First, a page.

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Harvard professor explores campaign

Lawrence Lessig has worked to highlight the role that money plays in influencing politics.

Harvard Law School professor Lawrence Lessig has highlighted the role money plays in influencing politics by forming a super PAC, giving speeches around the country, and even walking across New Hampshire.

Now, for the same reason, Lessig is exploring a run for president as a Democrat.

Lessig, who lives in Brookline, concedes he would be a single-issue candidate, but he argued most other issues are wrapped up into this one.

“I am incredibly impressed by the bold ideas that the Democratic candidates in the race have addressed: income inequality, climate change, student debt,” Lessig, 54, said in an interview. “But until we fix the rigged system first, then nothing is going to happen.”


Lessig filed paperwork with the Federal Election Commission to form a presidential exploratory committee. He said that if he raises $1 million by Labor Day, he will take leave from Harvard University and become an official candidate.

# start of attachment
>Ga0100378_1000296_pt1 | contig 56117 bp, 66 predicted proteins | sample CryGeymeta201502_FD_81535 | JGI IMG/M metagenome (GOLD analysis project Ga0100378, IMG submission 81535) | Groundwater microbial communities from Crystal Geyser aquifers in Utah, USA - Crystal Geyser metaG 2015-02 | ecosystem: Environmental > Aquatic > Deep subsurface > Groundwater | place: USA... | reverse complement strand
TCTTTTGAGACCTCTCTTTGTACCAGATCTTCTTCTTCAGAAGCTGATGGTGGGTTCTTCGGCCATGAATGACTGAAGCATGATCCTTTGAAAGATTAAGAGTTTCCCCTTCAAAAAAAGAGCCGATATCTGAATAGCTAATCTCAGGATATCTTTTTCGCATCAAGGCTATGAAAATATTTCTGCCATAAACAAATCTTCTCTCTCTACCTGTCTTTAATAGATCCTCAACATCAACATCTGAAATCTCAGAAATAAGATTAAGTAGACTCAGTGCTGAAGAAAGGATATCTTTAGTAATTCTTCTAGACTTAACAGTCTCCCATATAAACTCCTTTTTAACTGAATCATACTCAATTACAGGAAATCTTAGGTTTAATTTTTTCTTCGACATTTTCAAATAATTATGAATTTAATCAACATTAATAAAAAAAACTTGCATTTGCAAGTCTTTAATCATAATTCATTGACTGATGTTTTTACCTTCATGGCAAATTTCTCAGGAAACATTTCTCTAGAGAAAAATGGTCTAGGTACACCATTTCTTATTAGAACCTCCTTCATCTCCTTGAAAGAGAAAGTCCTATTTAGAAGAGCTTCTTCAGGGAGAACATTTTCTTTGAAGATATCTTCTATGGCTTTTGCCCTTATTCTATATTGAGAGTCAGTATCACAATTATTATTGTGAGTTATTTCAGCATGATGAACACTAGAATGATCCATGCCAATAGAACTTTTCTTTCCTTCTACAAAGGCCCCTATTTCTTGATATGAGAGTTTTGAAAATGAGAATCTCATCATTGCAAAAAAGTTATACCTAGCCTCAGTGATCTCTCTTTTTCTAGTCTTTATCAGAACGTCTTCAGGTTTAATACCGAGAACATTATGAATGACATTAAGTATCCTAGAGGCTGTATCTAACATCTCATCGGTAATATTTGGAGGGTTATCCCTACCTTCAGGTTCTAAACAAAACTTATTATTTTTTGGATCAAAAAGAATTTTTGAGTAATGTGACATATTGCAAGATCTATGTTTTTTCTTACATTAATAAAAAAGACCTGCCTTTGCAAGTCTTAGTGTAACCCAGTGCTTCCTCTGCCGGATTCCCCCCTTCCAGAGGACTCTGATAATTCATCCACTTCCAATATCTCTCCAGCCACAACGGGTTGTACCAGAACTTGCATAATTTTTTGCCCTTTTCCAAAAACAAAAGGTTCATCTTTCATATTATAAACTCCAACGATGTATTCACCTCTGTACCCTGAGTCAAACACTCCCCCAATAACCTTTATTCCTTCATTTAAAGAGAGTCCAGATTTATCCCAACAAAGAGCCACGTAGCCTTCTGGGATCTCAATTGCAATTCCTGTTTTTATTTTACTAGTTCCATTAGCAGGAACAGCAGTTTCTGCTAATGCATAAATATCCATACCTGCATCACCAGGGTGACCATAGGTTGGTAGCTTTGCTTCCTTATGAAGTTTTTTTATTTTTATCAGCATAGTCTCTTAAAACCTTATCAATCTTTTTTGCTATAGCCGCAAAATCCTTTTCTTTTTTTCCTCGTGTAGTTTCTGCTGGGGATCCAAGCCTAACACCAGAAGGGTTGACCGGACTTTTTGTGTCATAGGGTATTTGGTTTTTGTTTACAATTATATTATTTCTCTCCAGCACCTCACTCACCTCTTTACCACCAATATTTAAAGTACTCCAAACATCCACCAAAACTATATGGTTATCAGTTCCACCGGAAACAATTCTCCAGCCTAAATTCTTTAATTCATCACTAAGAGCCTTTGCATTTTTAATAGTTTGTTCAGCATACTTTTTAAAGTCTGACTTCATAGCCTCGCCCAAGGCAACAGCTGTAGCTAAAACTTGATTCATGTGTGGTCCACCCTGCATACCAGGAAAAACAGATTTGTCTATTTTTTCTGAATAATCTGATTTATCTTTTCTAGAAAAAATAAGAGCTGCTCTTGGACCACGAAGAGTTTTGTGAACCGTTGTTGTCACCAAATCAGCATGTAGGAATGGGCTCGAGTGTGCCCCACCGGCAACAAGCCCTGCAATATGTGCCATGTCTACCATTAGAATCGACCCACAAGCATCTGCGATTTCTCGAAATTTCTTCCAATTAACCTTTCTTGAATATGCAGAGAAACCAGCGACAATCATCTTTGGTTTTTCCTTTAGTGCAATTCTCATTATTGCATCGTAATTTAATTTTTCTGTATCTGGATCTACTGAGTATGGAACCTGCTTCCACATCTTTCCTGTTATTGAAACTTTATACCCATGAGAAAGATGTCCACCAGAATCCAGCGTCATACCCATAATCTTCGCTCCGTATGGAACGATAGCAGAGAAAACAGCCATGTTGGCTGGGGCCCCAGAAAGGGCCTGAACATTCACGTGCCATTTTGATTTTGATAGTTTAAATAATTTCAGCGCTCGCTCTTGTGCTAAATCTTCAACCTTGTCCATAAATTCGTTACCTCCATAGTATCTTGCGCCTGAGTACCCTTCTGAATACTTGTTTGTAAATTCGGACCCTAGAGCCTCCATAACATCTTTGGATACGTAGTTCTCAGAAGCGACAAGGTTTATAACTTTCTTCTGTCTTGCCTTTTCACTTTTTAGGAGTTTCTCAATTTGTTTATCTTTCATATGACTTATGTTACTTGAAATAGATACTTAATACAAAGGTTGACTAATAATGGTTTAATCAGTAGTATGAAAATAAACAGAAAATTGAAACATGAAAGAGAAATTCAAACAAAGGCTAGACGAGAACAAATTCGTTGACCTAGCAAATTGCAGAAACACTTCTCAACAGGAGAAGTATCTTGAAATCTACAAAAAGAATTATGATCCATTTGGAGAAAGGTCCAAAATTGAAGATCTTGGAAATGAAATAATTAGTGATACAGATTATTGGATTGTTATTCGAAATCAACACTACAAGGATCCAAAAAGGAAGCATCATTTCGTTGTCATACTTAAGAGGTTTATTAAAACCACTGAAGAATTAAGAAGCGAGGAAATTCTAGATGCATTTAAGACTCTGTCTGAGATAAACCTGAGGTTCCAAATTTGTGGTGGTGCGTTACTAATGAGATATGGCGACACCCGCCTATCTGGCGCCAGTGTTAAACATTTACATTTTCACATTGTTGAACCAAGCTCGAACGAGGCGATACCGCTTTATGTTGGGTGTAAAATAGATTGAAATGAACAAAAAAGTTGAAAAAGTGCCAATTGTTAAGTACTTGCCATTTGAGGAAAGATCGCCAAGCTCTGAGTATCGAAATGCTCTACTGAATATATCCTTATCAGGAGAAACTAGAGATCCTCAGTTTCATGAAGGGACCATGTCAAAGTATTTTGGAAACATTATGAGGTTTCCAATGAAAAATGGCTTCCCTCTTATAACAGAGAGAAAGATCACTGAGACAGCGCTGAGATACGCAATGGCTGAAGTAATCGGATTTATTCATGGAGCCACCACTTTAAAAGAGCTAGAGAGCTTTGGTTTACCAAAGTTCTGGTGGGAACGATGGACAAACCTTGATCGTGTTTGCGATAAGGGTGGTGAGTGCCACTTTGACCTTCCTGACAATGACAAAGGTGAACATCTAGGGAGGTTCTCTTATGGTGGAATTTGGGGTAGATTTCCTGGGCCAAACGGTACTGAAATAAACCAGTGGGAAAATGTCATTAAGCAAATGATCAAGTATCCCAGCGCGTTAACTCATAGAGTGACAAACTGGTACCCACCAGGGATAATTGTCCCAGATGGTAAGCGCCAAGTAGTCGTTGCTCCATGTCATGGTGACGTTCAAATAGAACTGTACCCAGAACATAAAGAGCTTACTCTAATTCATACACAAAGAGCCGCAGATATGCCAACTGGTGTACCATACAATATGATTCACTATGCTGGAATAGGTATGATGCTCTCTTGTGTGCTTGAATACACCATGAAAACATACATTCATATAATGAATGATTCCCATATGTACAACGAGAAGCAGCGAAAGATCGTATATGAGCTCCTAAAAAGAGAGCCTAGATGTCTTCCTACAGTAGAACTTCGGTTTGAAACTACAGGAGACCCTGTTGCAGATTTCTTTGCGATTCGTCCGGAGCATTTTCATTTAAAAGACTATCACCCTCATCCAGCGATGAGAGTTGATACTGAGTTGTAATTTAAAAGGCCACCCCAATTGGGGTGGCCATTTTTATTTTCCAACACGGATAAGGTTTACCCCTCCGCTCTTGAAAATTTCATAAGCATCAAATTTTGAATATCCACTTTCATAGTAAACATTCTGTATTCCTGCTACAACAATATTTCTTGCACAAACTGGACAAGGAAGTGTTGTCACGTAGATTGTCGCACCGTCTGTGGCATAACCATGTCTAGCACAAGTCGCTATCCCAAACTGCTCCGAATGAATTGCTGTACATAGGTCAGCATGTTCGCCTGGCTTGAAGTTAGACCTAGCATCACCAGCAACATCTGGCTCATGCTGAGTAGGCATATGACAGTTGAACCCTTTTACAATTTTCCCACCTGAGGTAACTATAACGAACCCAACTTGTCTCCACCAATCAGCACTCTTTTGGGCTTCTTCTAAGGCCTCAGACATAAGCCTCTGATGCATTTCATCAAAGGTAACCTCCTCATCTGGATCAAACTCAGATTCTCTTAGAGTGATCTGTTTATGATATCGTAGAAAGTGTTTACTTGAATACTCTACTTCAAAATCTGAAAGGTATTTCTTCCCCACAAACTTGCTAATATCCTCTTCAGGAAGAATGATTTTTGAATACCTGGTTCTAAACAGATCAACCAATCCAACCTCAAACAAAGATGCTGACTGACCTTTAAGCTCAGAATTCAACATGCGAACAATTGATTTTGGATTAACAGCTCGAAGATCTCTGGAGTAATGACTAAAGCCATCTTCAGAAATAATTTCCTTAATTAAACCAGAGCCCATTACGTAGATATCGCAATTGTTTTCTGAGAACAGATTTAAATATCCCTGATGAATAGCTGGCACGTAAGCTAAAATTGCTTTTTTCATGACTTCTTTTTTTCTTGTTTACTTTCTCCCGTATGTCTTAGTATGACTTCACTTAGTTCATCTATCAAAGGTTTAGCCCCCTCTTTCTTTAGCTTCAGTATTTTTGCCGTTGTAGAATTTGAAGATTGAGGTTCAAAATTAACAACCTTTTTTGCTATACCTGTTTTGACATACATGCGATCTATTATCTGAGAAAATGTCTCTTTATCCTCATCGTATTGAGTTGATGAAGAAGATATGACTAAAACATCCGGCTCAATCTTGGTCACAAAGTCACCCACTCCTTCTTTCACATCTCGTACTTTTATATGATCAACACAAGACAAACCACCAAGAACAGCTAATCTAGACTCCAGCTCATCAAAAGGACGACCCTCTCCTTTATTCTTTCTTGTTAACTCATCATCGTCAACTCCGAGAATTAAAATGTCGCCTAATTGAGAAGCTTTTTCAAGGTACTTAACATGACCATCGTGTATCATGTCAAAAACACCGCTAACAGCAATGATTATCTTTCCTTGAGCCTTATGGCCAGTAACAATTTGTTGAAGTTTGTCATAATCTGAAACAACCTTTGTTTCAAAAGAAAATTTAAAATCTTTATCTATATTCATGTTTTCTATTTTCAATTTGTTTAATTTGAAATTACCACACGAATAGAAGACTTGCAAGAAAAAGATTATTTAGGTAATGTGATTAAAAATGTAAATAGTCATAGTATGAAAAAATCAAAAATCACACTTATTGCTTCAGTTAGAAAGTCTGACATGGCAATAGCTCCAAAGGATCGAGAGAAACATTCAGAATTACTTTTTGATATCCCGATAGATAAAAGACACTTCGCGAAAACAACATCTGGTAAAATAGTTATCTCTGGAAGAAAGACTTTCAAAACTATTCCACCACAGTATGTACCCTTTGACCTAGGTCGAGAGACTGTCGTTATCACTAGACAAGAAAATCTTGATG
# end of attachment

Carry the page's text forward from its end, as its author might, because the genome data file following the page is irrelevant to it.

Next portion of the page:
“I will give it every ounce of energy needed to win Iowa, New Hampshire, Nevada, and South Carolina,” said Lessig, referring to the first four states that kick off the presidential nominating season. “What is really critical is to get into the debate and at least leverage these ideas into the Democratic primary.”

He said he will run as “a referendum” president. If elected, he said, he will work to pass a three-part “Citizen Reform Act” to address his concerns. Lessig described the package of reforms as being “the most important political reform since the Voting Rights Act of 1965.” Once Lessig signs the act into law, he said, he would resign as president and hand over the reigns to his vice president.

Earlier in the year, Lessig backed the effort to draft US Senator Elizabeth Warren into the Democratic primary for president.

In a video released on his exploratory campaign website Monday night, Lessig compared his campaign to that of former US senator Gene McCarthy, a Democrat who ran for president in 1968.


Lessig noted that McCarthy didn’t become president (he didn’t even win the nomination), but he put the issue of the Vietnam War front and center in the campaign. Lessig hopes to do the same thing with money’s influence on politics.

Lessig compared himself to New York businessman Donald Trump, the GOP candidate who has received most of the media attention this month.

“We have two things in common,” Lessig said. “We’re both not politicians, and we both believe the system is completely corrupt.”

James Pindell can be reached at Follow him on Twitter @jamespindell.